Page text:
Smoke from wildfires in the West has spread all the way to Washington, D.C. CBS affiliate WUSA-TV reports the smoke could be seen at the National Mall on Monday morning.
Images of the hazy sky and bright orange sun were captured by WUSA reporter Mike Valerio. "NWS says this is smoke caught in the jet stream and moving overhead at about 20,000 to 25,000 feet," he tweeted Monday.
The National Weather Service Baltimore-Washington tweeted satellite images of the smoke moving over the Northeast and Mid-Atlantic.
"This smoke is obscuring the sun, and will keep temperatures a few degrees cooler today than what would be observed if the smoke was not present," NWS Baltimore-Washington said Tuesday.
It later said a cross-section of the air above us showed the concentration of smoke between 15,000 and 25,000 feet, "which is why we largely can't smell the smoke at the surface."
People in Chicago also posted photos of a milky sky and glowing sun when the smoke reached the Midwest this week. NWS Chicago said in a tweet that the smoke was expected to remain aloft, so no impacts to the weather were expected. However, the smoke will keep the sky hazy into mid-week, according to NWS Chicago.
The images mirrorwhere wildfires are creating a thick smoke that's so hazardous, Governor Gavin Newsom compared it to smoking 400 cigarettes a day. Portland, Seattle and San Francisco now rank among the top five cities for the worst air quality in the world.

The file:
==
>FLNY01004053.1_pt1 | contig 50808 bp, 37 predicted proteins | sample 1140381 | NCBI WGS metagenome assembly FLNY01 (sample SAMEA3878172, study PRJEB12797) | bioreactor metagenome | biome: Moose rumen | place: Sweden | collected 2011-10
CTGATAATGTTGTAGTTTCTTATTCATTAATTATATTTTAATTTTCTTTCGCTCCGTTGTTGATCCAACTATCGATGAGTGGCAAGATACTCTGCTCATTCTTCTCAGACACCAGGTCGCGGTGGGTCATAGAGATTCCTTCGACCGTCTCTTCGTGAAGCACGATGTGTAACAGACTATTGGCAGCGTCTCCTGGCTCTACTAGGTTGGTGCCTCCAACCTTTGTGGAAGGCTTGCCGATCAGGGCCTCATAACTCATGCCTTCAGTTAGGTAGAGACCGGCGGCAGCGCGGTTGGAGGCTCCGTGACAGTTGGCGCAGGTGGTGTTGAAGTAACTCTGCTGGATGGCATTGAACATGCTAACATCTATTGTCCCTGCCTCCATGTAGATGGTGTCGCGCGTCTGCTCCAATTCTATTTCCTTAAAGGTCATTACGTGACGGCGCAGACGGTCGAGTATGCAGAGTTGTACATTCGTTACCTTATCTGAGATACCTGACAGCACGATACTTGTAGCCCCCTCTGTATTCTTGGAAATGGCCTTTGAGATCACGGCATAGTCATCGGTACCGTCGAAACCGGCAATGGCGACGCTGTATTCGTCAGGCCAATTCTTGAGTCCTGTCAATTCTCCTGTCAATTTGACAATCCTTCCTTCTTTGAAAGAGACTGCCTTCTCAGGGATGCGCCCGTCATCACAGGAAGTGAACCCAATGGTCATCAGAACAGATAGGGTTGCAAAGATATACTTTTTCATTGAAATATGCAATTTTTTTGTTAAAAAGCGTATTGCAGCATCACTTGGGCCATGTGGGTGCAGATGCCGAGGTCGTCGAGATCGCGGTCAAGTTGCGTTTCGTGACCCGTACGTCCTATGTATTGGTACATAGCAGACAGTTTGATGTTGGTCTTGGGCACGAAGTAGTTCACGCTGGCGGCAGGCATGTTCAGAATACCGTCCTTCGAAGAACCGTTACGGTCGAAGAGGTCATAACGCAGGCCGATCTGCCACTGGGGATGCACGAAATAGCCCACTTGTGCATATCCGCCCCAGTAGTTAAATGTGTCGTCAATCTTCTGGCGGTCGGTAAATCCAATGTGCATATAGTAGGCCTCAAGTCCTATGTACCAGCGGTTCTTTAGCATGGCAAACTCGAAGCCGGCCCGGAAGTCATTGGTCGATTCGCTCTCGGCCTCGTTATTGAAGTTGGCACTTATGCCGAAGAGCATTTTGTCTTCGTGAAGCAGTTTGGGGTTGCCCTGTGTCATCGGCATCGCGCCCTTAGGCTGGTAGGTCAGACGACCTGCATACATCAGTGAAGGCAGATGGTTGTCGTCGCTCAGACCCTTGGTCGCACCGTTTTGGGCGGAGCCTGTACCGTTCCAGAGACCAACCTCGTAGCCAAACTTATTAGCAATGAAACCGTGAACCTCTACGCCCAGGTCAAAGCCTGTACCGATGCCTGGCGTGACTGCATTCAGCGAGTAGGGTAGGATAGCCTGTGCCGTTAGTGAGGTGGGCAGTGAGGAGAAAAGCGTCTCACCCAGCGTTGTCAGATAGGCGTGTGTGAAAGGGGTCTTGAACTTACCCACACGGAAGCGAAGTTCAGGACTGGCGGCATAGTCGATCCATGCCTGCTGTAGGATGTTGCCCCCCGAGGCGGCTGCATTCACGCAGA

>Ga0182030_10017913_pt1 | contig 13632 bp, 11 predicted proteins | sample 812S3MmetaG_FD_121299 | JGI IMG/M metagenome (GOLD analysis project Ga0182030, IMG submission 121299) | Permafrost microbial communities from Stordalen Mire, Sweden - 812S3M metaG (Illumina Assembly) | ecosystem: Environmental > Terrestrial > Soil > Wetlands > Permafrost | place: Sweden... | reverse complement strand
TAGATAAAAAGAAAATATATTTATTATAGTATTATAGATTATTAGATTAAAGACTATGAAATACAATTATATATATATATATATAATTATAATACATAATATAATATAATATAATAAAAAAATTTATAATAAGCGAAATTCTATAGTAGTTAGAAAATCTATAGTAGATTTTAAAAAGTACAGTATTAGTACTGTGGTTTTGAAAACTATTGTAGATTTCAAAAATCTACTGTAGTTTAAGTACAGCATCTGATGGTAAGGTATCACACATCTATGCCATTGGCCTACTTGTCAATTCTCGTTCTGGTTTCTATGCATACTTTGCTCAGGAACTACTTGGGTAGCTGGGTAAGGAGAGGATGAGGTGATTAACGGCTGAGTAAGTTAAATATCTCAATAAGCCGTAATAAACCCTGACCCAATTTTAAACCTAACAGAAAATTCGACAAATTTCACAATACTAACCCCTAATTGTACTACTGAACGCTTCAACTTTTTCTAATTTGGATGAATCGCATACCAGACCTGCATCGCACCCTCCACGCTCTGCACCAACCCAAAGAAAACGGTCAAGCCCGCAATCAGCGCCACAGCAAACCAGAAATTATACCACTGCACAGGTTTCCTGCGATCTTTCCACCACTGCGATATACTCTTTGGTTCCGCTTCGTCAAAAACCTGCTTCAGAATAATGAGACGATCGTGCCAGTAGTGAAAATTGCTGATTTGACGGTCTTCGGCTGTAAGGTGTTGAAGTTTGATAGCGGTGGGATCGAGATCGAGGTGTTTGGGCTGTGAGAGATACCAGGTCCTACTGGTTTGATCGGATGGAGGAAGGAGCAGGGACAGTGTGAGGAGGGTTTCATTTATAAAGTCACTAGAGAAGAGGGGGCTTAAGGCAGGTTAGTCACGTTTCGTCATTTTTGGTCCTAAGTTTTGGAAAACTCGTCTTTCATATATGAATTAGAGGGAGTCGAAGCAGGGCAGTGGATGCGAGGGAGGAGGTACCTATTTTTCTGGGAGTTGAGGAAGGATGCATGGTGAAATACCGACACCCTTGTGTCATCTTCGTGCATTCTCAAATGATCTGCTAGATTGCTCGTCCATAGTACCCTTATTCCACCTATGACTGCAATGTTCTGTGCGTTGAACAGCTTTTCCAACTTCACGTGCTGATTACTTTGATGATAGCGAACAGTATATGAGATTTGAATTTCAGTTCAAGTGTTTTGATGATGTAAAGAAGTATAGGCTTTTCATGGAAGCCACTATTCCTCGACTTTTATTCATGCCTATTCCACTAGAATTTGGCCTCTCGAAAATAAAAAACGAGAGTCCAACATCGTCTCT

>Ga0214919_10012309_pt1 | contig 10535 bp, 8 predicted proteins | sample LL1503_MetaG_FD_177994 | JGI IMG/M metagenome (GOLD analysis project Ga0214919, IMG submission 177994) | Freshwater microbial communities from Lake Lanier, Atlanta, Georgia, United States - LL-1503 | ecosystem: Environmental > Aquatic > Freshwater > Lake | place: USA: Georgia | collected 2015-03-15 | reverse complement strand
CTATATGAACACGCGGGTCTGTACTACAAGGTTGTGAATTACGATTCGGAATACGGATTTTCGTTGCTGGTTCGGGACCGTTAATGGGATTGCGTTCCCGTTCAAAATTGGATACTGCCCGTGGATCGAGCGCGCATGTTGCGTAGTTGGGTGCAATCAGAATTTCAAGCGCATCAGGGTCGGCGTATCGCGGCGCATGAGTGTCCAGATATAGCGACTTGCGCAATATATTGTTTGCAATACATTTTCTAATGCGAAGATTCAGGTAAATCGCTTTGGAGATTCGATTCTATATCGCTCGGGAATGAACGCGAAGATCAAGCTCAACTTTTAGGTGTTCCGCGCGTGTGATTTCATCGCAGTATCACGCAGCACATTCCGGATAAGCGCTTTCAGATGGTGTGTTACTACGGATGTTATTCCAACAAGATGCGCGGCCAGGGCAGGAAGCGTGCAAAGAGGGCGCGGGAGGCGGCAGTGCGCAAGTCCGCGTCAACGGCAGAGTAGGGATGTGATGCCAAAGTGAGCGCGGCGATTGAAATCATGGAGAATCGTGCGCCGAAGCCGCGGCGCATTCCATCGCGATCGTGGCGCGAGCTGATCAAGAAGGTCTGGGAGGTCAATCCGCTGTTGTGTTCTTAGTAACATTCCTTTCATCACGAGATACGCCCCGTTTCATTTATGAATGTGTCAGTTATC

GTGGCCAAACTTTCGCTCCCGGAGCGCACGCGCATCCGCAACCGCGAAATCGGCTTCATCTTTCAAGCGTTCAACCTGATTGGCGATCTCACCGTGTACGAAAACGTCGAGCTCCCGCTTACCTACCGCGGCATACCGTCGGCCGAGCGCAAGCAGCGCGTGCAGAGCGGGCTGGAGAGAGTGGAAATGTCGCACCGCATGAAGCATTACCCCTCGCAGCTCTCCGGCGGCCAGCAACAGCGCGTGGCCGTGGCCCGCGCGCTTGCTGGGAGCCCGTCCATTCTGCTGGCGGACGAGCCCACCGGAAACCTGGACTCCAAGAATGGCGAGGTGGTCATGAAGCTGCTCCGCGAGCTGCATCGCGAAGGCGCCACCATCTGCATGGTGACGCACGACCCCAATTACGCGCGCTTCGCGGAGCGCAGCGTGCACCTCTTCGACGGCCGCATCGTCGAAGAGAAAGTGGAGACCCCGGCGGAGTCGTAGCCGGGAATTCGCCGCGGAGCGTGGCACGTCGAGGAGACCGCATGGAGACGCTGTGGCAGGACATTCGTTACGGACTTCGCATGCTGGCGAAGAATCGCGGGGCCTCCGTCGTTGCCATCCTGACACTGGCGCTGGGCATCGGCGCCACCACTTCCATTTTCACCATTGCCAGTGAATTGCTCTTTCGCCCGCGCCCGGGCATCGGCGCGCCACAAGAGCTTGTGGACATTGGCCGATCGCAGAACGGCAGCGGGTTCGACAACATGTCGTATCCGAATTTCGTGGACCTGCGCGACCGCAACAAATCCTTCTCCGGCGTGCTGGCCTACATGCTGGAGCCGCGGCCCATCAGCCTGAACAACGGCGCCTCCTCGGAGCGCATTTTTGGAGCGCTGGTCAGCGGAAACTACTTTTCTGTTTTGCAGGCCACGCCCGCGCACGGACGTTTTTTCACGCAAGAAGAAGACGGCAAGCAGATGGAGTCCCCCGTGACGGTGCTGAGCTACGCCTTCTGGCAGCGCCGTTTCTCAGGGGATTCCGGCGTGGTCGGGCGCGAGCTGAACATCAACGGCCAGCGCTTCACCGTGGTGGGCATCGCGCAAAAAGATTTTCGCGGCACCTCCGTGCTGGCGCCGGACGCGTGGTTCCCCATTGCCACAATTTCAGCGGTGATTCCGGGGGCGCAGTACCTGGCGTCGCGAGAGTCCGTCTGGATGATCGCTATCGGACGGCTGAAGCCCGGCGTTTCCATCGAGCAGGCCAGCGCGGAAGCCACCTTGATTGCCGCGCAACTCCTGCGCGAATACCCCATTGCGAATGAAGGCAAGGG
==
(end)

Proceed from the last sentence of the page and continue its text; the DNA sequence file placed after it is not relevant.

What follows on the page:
At least 35 people have been confirmed dead as dozens of major fires wreak havoc on the West Coast. In one of the hardest hit areas, Berry Creek, California, 14 people were killed and seven more remain missing.
On Sunday, a satellite image posted by the Oregon & Washington Bureau of Land Management showed the smoke covered most of the states between the Pacific Northwest and Michigan.
Wildfire smoke traveling extremely long distances is not unheard of. In January, NASA said the wildfires in Australia caused "unprecedented" conditions that would affect the entire world. The space agency released satellite images showing smoke from the fires moving around the globe.
The smoke was expected "to make at least onereturning once again to the skies over Australia," Colin Seftor and Rob Gutro of NASA's Goddard Space Flight Center said at the time.
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